This is something we should endeavour to bear in mind throughout all our practice and our lives. It will enable a student to approach their practice without flippancy, but with thought & dedication. This unity is something to strive towards on a physical and philosophical level.
Before we can achieve unity with God, or a greater being, or the universe, we must “pull ourselves together”. Unification of the body, mind & breath must be achieved. This is one of the keys to the physical elements of yoga practice.
In the physical practice of yoga, breath is the key to yoga. As the famous saying goes that without the breath, yoga practice is simply gymnastics, a sequence of bends, extensions & complicated positions.
By using correct breathing techniques, we are able to achieve far more. Too many people have forgotten how to breathe properly. But by learning to breathe more fully & deeply our stamina increases, our general health & wellbeing increases.
There are many physical ailments that can be attributed by people not receiving enough oxygen into areas of their bodies. Learning to breathe to the body’s full potential & to consequently increase that potential is one of the first steps to proper yoga practice & to improved health. But it is not just the “in” breathe that needs to be relearned, breathing out is also something that can be improved upon. If we are not exhaling fully we are not expelling some of the toxins are bodies are supposed to clear out from our bodies; phlegm, carbon monoxide etc.
Correct breathing in physical yoga practice serves many purposes; it aids the body in temperature control & regulation, it gives the yogi something to focus on, listening & focusing on the flow of the breath. This focusing of our attention helps us in blocking out all distractions of outside influence, other things going on round the room etc. It also helps steer us away from internal distractions, as the mind tends to wander. Bringing our mind’s focus & attention to the breath and to nothing but the very moment of the present aids in achieving or creating the “settling of the mind” that Patanjali describes.
The breath used correctly through the asanas helps us to work further on these positions. For example, as we inhale in any of the forward bends we may feel still a little tightness. However, as we exhale the body can move further into the asanas utilising the breath without any additional force from the body.
The breath can be used to revitalise us throughout practice whereas without correct breathing we may struggle. This is not simply because of the oxygen we are taking into our bodies. It is also the absorption & distribution of prana through the body.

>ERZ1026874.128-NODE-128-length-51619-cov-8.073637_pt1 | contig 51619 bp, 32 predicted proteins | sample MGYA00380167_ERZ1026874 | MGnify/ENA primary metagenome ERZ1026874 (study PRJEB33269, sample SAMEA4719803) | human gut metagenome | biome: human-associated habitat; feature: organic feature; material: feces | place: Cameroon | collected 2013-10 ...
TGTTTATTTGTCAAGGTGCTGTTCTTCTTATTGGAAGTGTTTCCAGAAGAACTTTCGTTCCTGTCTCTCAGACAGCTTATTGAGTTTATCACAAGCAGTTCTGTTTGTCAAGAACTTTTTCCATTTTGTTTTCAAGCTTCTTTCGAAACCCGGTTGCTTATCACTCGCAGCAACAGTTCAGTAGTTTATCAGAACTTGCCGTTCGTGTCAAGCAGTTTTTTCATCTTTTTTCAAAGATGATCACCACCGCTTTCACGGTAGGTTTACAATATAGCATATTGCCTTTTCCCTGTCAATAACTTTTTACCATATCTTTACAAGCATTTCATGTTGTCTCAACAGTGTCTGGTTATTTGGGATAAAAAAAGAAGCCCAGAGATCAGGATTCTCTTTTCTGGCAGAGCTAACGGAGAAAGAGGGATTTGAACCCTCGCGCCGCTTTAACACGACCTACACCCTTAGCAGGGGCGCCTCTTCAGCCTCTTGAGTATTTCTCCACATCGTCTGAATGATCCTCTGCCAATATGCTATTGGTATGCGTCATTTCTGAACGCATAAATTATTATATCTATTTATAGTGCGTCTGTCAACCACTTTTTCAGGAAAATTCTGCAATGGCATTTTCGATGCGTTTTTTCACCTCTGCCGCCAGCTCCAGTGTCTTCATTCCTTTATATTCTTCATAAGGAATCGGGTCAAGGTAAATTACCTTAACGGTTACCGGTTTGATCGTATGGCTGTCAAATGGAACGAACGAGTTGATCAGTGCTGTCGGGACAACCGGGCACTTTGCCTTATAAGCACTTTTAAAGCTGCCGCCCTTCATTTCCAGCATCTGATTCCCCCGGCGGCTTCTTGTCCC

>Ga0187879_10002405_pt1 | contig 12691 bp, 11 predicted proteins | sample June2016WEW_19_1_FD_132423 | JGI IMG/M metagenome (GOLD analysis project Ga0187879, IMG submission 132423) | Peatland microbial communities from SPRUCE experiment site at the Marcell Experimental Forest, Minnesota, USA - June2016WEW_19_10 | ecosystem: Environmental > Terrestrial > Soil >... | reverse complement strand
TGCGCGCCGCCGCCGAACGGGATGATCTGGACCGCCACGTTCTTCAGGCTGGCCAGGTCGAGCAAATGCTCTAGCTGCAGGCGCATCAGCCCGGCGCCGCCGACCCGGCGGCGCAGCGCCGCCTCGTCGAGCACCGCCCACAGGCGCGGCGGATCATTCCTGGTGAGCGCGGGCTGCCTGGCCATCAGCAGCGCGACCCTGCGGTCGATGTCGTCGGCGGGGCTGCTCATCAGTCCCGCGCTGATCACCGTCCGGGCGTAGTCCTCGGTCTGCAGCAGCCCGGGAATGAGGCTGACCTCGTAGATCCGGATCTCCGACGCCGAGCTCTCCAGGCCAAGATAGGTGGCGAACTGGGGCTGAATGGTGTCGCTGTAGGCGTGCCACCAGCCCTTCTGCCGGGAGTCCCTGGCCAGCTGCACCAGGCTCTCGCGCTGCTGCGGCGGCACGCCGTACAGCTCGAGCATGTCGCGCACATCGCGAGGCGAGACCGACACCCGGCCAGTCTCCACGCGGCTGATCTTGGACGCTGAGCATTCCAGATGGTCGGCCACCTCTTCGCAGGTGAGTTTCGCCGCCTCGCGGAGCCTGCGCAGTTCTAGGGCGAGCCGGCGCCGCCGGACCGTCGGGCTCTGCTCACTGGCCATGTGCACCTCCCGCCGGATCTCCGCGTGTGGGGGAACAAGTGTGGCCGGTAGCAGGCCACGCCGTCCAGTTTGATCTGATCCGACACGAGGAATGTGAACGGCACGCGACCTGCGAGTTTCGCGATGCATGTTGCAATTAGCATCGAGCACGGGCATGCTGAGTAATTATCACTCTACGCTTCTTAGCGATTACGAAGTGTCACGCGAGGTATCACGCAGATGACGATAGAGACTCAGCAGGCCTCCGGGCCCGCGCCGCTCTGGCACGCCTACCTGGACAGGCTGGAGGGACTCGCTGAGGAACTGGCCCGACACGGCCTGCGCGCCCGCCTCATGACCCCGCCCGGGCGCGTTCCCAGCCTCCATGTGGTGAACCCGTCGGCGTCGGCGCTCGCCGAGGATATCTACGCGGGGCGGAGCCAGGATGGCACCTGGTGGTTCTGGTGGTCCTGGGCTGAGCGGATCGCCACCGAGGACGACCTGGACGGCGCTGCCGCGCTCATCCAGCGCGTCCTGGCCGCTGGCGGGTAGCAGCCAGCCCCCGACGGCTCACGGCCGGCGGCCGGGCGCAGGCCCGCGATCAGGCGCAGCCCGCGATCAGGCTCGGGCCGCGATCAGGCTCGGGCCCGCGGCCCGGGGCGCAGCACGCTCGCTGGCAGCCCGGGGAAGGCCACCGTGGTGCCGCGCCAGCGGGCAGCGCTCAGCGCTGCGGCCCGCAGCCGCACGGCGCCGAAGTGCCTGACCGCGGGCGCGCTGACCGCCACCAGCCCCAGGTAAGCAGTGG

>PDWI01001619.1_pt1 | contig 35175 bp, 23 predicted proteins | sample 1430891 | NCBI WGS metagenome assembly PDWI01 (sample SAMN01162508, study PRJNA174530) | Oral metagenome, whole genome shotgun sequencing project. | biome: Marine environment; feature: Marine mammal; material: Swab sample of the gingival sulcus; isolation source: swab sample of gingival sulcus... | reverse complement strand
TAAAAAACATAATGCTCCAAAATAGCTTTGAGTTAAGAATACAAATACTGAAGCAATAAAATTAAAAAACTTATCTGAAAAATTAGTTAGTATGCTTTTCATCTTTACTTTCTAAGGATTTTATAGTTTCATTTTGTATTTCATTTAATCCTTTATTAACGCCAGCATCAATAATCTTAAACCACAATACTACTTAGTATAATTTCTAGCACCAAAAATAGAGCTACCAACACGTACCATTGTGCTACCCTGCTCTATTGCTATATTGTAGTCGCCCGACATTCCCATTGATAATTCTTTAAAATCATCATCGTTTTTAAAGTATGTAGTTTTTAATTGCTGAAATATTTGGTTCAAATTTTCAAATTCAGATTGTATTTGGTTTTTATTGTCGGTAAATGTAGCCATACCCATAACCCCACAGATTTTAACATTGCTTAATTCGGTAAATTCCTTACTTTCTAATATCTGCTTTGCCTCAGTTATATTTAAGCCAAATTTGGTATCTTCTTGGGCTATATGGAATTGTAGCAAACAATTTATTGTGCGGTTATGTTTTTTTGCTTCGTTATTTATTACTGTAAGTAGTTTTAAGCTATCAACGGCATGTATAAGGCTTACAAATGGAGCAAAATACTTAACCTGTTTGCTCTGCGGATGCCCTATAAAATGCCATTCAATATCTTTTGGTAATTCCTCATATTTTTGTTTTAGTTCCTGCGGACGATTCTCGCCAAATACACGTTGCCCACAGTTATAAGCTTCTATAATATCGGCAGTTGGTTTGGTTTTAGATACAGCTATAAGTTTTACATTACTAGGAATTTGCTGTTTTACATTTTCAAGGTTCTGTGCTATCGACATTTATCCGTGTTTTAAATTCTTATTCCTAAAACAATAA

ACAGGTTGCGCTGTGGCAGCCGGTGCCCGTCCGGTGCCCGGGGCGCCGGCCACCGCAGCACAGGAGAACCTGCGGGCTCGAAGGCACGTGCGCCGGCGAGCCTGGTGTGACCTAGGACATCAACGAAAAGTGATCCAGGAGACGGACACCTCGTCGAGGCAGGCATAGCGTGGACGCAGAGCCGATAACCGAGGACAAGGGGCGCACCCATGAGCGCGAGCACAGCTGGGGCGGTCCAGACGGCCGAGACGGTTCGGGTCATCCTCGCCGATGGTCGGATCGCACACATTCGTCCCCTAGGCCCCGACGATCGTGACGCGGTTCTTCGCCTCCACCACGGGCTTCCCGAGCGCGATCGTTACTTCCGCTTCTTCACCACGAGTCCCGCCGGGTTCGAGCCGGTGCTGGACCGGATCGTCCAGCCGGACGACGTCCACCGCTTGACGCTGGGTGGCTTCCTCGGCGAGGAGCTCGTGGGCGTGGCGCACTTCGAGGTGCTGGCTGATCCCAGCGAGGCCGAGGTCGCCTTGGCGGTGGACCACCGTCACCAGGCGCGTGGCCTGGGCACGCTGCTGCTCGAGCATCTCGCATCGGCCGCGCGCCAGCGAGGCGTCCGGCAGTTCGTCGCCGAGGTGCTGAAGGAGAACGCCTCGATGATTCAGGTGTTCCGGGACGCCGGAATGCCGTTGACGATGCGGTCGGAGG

It is a common misconception that prana is simply the breath & pranayama the control of the breath. However, prana is more that simply the practice of breathing in & out. Prana is energy, or the life force that is in everything around us. We absorb prana from the food we eat, from the sun’s rays & from the air that we breathe.
So pranayama is the control of prana; this life giving energy. For example, when we practice anuloma viloma (alternate nostril breathing) we are balancing the breath & moving the prana so that we in turn are balanced for our physical practice. When we practice kapalabhati (shining skull) in pranayama it is a kriya, a cleansing exercise. We are expelling certain toxins from our body, but we are also drawing the prana upwards.
There are times in the practice where certain mudras (gestures or postures) are used to direct the prana. For example, in meditative & seated postures & in breathing practice, mudras such as Chin Mudra or Jnana Mudra are used, both of these having the thumb overlapping the index finger, as this loop prevents the loss of prana, but encourages it to circle around the body in key areas.
Bandhas are also utilized during breathing exercises to direct the prana. Bandhas are muscular locks or contractions, they are used unite prana and apana (apana being the downward flow of energy, compared with the upward flow of prana). There are three bandhas; jalandhara bandha, a chin lock, which is used to prevent the prana flowing further up; moola bandha or mula bandha which is the lower lock, based in the perineum, which prevents the apana from traveling further down, and uddiyana bandha which is an abdominal contraction. By combining the use of mudra & bandhas, prana can be focused & brought together, traveling through our very core, sushumna. And when prana & apana are thus entered into the sushumna, this can tap into & awaken a greater energy, kundalini or serpent energy & power.